Exhibitions Ignacio de Cárdenas, a pioneering architect
Exhibitions Ignacio de Cárdenas, a pioneering architect

Did you know that the Telefónica building was the first skyscraper to be built in Spain? It was also the tallest building in Europe for a number of years. And do you know the name of its architect? Yes, it’s Ignacio de Cárdenas.

Espacio Fundación Telefónica
C/ Fuencarral, 3, Madrid
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Mar 2016
Sep 2016
10:00 - 20:00
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Did you know that the Telefónica building was the first skyscraper to be built in Spain? It was also the tallest building in Europe for a number of years. And do you know the name of its architect? Yes, it’s Ignacio de Cárdenas.

The Telefónica building on Gran Vía has borne witness to the passing years ever since Madrid languished at its feet back in the 1920s. From the towering height of this American-style skyscraper it has watched how the technology rolled out by this new company, Telefónica, connected the whole country by the most revolutionary inventions of that time.

This exhibition aims to reveal the origin of the Telefónica building and, most importantly, talk about the architect who conceived, designed, built and maintained it: Ignacio de Cárdenas. An intrepid architect who ruined his health in the building, “living in it during the war, withstanding the gunshots that couldn’t bring it down’.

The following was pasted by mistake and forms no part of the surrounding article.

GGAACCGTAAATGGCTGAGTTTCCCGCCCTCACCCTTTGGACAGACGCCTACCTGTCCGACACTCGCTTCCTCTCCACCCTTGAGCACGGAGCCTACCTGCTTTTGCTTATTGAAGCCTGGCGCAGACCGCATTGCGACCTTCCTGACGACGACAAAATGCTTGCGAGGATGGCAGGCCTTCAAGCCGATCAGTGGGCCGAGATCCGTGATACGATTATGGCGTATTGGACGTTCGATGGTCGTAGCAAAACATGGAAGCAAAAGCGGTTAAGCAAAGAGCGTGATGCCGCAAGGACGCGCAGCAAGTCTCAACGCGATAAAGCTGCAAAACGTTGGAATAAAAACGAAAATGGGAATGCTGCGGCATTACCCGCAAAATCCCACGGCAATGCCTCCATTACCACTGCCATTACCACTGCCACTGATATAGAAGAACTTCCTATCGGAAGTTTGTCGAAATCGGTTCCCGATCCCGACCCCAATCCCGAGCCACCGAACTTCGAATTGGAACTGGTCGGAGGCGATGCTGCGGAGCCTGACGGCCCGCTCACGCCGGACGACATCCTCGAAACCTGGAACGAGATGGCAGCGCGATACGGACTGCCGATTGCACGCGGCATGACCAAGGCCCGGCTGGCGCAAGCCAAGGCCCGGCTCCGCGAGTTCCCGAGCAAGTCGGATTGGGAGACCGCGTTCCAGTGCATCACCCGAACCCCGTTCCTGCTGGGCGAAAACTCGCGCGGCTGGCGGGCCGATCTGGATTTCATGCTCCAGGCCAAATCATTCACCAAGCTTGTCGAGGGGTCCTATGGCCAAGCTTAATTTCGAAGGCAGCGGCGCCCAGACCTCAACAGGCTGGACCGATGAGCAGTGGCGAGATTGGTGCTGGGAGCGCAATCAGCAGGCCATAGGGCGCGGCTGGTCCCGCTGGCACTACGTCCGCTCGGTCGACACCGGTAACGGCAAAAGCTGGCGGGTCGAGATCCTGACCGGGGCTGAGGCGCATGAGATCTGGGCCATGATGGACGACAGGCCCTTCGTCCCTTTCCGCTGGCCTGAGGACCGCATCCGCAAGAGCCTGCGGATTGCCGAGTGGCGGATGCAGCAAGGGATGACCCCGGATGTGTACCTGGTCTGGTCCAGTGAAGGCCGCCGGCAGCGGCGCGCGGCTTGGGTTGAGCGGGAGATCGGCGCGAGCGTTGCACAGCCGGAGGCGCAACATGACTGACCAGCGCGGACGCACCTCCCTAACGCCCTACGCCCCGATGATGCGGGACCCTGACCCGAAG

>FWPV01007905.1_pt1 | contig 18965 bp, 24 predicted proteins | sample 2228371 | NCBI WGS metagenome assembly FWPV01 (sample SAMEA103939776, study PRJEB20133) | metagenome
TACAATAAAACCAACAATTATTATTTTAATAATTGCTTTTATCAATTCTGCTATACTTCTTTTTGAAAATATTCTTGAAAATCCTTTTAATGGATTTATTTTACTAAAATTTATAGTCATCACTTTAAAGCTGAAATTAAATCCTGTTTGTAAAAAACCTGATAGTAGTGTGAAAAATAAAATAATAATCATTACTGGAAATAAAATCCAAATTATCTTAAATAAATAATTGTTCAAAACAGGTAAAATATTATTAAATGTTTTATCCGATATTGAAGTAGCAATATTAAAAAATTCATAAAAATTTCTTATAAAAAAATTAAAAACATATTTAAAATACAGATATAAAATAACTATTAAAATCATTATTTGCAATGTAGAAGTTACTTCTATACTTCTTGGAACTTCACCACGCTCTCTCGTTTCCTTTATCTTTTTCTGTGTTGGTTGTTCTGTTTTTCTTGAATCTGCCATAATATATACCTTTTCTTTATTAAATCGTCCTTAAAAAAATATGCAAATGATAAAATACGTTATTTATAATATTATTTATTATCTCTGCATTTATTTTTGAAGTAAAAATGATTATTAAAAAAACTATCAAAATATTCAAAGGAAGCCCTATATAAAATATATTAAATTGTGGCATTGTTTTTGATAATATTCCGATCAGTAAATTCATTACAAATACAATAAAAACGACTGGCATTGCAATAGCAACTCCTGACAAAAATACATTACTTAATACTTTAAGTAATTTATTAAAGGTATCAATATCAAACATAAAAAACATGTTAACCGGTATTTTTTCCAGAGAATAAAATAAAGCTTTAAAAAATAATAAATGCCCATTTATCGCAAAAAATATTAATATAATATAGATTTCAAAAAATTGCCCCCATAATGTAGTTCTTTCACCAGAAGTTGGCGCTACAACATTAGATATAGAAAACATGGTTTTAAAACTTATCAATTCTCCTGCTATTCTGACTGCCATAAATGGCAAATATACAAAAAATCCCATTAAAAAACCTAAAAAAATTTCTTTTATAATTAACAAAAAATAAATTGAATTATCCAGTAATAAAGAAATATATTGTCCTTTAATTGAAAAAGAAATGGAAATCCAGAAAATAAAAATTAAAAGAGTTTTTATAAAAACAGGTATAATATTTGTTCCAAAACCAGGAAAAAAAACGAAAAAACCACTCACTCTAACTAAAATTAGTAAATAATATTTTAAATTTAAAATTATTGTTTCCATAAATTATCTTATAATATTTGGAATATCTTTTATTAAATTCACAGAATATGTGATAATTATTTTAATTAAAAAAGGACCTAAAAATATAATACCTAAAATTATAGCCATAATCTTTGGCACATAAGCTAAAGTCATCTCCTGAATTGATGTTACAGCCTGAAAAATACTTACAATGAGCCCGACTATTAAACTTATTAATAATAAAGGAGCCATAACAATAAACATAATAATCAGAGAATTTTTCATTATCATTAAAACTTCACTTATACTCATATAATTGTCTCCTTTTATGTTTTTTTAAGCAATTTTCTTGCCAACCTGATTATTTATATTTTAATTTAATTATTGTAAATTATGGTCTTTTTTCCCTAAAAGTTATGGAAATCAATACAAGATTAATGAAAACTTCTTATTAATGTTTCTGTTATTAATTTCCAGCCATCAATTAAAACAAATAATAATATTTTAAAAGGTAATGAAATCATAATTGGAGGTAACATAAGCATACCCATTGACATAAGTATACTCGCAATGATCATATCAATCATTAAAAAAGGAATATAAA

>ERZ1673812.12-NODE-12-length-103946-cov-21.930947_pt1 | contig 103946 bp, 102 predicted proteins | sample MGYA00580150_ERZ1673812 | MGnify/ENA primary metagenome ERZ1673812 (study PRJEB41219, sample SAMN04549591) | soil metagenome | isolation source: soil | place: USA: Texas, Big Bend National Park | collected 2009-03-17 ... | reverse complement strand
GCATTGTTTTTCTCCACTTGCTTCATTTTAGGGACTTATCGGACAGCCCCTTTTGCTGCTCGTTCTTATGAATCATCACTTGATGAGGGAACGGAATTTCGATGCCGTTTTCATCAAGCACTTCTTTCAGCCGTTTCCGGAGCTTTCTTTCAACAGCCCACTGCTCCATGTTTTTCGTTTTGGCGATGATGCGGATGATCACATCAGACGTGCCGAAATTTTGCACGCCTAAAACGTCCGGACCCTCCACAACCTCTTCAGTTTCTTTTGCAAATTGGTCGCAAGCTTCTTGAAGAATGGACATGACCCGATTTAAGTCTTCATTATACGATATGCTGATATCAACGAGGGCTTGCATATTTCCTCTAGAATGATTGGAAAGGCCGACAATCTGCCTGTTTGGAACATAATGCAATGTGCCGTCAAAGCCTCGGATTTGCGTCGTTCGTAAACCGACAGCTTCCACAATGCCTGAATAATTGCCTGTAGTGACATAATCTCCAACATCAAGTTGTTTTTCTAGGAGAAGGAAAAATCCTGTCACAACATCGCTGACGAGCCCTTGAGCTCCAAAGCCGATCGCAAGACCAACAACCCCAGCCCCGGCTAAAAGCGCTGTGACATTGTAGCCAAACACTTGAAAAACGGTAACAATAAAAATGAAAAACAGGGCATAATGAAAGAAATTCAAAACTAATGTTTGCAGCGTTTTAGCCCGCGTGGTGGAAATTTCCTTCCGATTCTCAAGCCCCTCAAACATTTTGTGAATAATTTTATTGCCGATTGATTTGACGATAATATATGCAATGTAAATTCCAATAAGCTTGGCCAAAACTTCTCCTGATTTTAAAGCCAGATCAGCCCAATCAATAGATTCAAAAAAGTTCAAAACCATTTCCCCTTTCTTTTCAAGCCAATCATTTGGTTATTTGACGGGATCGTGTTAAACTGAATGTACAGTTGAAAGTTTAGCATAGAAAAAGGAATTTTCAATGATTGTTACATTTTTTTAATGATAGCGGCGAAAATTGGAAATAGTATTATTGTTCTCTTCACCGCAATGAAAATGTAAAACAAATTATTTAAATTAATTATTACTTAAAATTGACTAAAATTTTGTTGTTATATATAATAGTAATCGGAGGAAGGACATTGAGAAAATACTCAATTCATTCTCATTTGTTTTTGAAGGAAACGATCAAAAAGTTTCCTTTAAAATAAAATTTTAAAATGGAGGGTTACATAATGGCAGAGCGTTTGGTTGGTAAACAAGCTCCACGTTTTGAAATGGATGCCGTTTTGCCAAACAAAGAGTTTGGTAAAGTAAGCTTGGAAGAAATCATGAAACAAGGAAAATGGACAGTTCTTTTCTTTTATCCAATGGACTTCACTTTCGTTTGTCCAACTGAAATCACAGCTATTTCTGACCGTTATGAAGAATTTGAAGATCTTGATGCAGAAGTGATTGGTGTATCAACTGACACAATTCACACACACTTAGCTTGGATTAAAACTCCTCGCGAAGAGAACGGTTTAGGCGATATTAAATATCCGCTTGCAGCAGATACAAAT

As well as designing the Gran Vía headquarters, Cárdenas was also the head of the Building Department of Telefónica from the late 1920s and into the 1930s. This department was responsible for building no fewer than 42 switchboards in record time, which entailed a huge amount of organization and coordination by the architect, who completed his studies the same year as he was taken on by Telefónica.

A lot of what is related in the exhibition is based on the ‘Notes for my Memoirs’ which Cárdenas wrote over the years: recollections, anecdotes, impressions… which his family has very kindly allowed us to transcribe and use as a guide for the exhibition.

An interesting selection of family photos of Ignacio de Cárdenas, personal objects, sketchbooks and excerpts from the notes that chronicle the life and work of this pioneering architect is rounded off by magazines and graphic material from Telefónica’s own document archive.

Spain in the Twenties

Ignacio de Cárdenas Pastor was born in Madrid in 1898, the year that Spain lost Cuba. The last-but-one of 16 children, while he was studying architecture he was called up to fight in the Spanish war against Morocco. It was in this Spain, mired in a permanent political crisis, that he grew up.